A Raft of Writs Crushes the NAACP

January 05, 1995|By CARL T. ROWAN

Washington -- NAACP chairman William F. Gibson has launched a propaganda drive to convince delegates to the February meetings that the civil-rights organization can survive under his leadership. Nothing can be further from the truth.

The NAACP will soon succumb under the weight of lawsuits brought on -- and ignored -- during Dr. Gibson's tenure. The nation's once-great civil rights organization has been sued for millions of dollars in damages for alleged breaches of contracts, sexual harassment, sexual pay discrimination, libel, infliction of mental distress, failure to pay bills and more.

Tragically, the NAACP has neither the money nor the manpower with which to defend itself.

The top lawyers and law-school deans who once proudly defended the NAACP pro bono now run from the organization because of Dr. Gibson's despotic leadership. The noted Washington law firm Wilmer Cutler and Pickering recently stopped giving legal help to the NAACP because Dr. Gibson refused to take any advice.

NAACP staffers tell me that Dr. Gibson insists on believing that he can stonewall the audit of his personal spending that the NAACP board ordered October 15, manipulate the elections scheduled for mid-February, and still win re-election as chairman.

I have a memorandum dated December 13, 1994, to NAACP general counsel Dennis C. Hayes from the organization's West Coast counsel Nyisha Shakur in which she pleads for timely attention to several lawsuits and warns that the NAACP ''cannot remain in legal limbo.''

Ms. Shakur's concern involves mostly disputes arising from the Hollywood Image Awards programs through which the NAACP lost well over $2 million after it was taken over by Dr. Gibson and his chief crony T. H. Poole, a Florida bail bondsman.

In one case, Thomas v. NAACP, TV producer Maynell Thomas seeks at least $350,000 on grounds of breach of contract and assorted other alleged NAACP offenses in connection with the Image Awards.

Ms. Shakur warned that the NAACP is also a defendant in ''a $24 million libel action filed in Northern California.'' She said the organization must purchase deposition transcripts and ''take additional deposition testimony to prepare for trial. I have previously requested funds for same but have not received any response.''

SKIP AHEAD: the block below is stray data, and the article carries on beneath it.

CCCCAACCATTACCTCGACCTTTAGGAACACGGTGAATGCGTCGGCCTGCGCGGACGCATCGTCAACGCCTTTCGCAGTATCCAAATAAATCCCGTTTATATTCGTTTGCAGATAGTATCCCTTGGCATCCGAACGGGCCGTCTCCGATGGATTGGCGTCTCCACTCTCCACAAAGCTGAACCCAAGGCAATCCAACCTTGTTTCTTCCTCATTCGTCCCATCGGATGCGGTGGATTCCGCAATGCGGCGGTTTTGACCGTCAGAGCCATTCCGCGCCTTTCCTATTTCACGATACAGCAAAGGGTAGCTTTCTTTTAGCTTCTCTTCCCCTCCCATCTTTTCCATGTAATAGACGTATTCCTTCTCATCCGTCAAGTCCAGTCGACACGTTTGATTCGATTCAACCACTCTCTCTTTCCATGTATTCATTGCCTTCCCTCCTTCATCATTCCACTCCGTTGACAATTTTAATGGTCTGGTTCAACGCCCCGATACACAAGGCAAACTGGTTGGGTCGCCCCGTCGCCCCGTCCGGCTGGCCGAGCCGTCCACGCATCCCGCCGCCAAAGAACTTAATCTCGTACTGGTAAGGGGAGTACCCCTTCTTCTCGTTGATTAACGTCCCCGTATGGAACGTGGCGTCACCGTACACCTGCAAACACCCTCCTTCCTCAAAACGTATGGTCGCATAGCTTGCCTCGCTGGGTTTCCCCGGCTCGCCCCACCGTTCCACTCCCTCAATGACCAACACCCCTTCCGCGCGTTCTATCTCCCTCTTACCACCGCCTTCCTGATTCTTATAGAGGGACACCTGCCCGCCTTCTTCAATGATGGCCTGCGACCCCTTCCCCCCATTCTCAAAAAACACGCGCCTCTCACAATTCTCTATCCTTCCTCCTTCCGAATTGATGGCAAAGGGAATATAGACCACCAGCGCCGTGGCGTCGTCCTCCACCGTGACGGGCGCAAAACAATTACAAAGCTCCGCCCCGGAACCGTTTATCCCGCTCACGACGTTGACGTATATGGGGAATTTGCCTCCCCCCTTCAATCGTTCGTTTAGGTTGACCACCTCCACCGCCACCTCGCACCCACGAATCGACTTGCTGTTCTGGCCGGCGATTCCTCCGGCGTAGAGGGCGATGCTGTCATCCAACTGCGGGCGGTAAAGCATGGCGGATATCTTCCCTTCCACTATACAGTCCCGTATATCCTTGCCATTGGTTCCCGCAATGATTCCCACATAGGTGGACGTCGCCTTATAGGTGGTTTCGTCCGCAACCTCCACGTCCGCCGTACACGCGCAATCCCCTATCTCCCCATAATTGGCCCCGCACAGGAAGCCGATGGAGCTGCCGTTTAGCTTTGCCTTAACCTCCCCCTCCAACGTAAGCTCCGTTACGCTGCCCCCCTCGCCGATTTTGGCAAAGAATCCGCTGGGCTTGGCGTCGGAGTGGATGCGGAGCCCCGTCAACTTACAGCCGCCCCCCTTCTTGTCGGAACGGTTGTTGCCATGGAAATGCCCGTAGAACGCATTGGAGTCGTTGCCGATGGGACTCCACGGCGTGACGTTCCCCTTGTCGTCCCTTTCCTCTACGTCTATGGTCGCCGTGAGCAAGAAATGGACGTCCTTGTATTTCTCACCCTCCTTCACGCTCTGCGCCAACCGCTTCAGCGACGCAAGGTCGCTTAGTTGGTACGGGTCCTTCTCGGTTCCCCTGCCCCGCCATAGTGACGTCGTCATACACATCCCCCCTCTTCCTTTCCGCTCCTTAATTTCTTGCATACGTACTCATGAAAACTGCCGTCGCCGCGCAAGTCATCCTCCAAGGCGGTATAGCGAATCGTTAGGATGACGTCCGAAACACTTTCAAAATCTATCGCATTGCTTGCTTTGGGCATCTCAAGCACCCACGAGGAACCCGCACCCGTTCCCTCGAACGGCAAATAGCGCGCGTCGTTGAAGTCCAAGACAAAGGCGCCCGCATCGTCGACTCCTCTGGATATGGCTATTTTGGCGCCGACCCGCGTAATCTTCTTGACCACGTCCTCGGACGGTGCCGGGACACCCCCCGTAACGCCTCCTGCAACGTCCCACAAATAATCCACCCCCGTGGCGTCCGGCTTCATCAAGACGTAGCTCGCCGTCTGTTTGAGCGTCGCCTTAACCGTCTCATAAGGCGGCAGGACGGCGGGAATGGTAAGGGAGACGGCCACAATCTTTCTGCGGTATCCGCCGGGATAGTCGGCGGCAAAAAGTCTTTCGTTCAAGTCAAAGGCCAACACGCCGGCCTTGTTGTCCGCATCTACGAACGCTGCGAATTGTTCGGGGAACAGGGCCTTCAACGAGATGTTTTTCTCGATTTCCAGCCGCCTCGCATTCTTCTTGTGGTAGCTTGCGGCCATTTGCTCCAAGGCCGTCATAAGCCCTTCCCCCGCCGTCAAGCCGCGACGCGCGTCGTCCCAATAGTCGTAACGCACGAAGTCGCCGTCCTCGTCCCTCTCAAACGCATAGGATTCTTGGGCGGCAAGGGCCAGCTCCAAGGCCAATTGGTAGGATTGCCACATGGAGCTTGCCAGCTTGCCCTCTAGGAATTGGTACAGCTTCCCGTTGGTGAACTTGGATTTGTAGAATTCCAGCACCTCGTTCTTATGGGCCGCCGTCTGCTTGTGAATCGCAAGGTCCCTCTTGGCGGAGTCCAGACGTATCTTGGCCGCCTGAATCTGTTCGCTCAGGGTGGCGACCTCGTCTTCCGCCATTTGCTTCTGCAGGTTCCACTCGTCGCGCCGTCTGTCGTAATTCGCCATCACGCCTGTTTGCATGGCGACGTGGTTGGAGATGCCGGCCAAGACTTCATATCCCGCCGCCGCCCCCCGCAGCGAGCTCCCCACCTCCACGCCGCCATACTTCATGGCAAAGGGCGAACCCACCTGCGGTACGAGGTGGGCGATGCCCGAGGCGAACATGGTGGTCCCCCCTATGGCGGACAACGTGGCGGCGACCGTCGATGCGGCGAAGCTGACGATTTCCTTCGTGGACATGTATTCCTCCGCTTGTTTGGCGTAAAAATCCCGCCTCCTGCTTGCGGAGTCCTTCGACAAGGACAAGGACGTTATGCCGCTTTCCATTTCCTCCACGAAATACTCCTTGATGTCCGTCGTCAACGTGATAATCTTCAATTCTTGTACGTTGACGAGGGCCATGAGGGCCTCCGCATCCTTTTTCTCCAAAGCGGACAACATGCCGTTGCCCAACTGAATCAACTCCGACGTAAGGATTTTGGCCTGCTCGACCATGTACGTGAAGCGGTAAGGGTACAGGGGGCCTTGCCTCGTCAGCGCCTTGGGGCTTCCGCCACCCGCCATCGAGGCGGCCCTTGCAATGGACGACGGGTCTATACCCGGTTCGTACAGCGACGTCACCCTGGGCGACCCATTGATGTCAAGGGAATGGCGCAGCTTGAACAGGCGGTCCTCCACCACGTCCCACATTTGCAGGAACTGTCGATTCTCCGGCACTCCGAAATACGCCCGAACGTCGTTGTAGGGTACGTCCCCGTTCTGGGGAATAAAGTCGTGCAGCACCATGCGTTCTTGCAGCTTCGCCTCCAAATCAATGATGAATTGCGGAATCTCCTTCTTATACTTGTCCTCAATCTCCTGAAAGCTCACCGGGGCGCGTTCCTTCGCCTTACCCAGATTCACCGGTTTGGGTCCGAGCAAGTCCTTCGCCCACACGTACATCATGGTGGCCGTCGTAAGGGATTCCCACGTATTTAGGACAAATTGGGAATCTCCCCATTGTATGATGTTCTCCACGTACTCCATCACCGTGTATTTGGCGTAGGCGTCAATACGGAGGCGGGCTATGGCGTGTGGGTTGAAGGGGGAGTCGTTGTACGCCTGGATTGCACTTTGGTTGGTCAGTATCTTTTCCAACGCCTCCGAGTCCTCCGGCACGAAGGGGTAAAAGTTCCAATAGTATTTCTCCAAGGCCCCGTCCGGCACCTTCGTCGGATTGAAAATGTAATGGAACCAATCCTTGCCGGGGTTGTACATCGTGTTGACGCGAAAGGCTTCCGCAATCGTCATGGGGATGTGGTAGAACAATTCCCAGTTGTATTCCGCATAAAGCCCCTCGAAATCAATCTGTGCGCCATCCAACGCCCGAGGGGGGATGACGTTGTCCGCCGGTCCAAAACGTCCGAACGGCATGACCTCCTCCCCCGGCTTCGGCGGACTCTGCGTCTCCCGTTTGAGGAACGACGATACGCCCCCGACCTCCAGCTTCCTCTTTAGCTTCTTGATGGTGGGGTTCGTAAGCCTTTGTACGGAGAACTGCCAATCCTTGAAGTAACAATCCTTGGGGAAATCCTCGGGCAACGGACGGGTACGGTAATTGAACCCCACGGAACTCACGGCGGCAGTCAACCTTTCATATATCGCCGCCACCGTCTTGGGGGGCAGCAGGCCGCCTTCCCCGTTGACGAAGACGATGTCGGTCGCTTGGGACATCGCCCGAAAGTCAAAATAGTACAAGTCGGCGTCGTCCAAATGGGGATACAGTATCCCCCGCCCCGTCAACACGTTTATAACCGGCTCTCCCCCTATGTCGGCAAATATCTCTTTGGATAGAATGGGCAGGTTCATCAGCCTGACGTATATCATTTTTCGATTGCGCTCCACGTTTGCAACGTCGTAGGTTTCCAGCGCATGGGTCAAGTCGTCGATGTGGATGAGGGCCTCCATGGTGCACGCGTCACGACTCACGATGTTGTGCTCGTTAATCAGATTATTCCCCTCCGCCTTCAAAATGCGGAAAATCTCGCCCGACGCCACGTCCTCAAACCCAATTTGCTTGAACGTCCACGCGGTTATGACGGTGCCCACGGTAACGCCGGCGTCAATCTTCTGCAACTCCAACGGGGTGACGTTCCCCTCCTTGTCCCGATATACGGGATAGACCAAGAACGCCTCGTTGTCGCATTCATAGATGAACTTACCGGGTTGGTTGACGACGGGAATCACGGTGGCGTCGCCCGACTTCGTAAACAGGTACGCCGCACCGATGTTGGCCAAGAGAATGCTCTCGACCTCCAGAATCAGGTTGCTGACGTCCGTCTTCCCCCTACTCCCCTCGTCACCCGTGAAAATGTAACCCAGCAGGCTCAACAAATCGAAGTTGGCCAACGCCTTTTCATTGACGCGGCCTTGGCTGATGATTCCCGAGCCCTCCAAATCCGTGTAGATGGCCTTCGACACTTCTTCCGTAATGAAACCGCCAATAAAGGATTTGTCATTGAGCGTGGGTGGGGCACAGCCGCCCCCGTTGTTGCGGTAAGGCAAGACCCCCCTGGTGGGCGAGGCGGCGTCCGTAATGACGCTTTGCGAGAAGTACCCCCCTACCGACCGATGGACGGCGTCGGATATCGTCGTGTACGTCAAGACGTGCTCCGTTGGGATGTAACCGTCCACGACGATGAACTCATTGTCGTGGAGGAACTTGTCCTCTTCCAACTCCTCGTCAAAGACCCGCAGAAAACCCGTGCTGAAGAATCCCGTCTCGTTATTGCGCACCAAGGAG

Meanwhile, the Hollywood Roosevelt Hotel has threatened to sue the NAACP for $10,599.16 in allegedly unpaid 1994 Image

Awards charges. Ms. Shakur suggests the NAACP might want to pay up out of a $30,000 balance (as of November) in an Image Awards account at a City National Bank in the Los Angeles metro area that was controlled by Mr. Poole.

Then there is the New York collection agency, Communications Credit & Recovery Corp., which demands $8,500 allegedly owed to Tribune Entertainment Co. for an Image Awards TV ad that was run on the popular dance show ''Soul Train.''

Bigger, costlier legal troubles loom on the East Coast. A trial nears over the claim of a former NAACP employee, Mary Stansel, that the NAACP's former executive director, Benjamin Chavis, ''wooed and pursued me'' and fired her ''after the adulterous relationship ended.''

Ms. Stansel received $82,400 in hush money, including $12,700 from the NAACP's tax-exempt Special Contributions Fund. Last July she asked the D.C. Superior Court to grant her an additional $245,200 plus ''just and appropriate relief, plus all attorneys' fees.''

Some members -- including NAACP trustee C. Delores Tucker -- say they will soon file suit to oust Dr. Gibson on grounds that he and Dr. Chavis abused and jeopardized the Special Contributions Fund's tax exemption.

Meanwhile, another legal bombshell looms. Attorney Howard J. Needle, of Owings Mills, has warned members that he will go to court if the organization does not settle the claims of ''sexual discrimination . . . breach of contract, intentional misrepresentation, and possible fraud'' brought by Barbara Coggins, director of the NAACP's ACT-SO youth program.

Ms. Coggins claims that she has been paid ''much less than is budgeted for her salary, and the difference is apparently misappropriated.'' Ms. Coggins has been paid out of Ford Foundation funds granted on the basis of a budget that shows her getting some $50,000 yearly. Mr. Needle says she received only $32,000 per year.

Several other lawsuits -- actual or pending -- make it clear that the economic woes of the NAACP are piling up, not diminishing. There isn't a ghost of a chance that the national NAACP can survive unless Dr. Gibson heeds the cries of a growing number of members that he resign -- immediately.

Carl T. Rowan is a syndicated columnist.

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